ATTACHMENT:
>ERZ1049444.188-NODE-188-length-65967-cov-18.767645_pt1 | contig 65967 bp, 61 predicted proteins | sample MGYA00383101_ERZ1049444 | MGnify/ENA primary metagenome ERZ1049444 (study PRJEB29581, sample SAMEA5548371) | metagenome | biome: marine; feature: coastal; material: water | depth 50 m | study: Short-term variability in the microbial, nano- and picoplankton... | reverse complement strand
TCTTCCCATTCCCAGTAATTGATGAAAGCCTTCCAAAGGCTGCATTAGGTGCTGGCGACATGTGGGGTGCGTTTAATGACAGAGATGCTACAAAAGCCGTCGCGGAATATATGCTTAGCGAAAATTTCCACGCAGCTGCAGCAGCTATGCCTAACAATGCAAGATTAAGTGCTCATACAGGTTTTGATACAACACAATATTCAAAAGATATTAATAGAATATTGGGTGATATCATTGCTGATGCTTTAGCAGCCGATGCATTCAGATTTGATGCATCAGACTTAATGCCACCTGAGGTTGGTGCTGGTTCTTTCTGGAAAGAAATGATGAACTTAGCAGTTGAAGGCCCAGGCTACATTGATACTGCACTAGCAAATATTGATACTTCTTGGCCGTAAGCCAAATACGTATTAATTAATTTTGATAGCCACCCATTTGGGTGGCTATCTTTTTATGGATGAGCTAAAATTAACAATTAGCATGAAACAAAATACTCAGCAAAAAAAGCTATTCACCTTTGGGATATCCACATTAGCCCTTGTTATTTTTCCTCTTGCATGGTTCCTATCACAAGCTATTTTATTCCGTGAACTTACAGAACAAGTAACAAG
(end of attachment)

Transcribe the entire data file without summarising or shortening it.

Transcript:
>ERZ1049444.188-NODE-188-length-65967-cov-18.767645_pt1 | contig 65967 bp, 61 predicted proteins | sample MGYA00383101_ERZ1049444 | MGnify/ENA primary metagenome ERZ1049444 (study PRJEB29581, sample SAMEA5548371) | metagenome | biome: marine; feature: coastal; material: water | depth 50 m | study: Short-term variability in the microbial, nano- and picoplankton... | reverse complement strand
TCTTCCCATTCCCAGTAATTGATGAAAGCCTTCCAAAGGCTGCATTAGGTGCTGGCGACATGTGGGGTGCGTTTAATGACAGAGATGCTACAAAAGCCGTCGCGGAATATATGCTTAGCGAAAATTTCCACGCAGCTGCAGCAGCTATGCCTAACAATGCAAGATTAAGTGCTCATACAGGTTTTGATACAACACAATATTCAAAAGATATTAATAGAATATTGGGTGATATCATTGCTGATGCTTTAGCAGCCGATGCATTCAGATTTGATGCATCAGACTTAATGCCACCTGAGGTTGGTGCTGGTTCTTTCTGGAAAGAAATGATGAACTTAGCAGTTGAAGGCCCAGGCTACATTGATACTGCACTAGCAAATATTGATACTTCTTGGCCGTAAGCCAAATACGTATTAATTAATTTTGATAGCCACCCATTTGGGTGGCTATCTTTTTATGGATGAGCTAAAATTAACAATTAGCATGAAACAAAATACTCAGCAAAAAAAGCTATTCACCTTTGGGATATCCACATTAGCCCTTGTTATTTTTCCTCTTGCATGGTTCCTATCACAAGCTATTTTATTCCGTGAACTTACAGAACAAGTAACAAG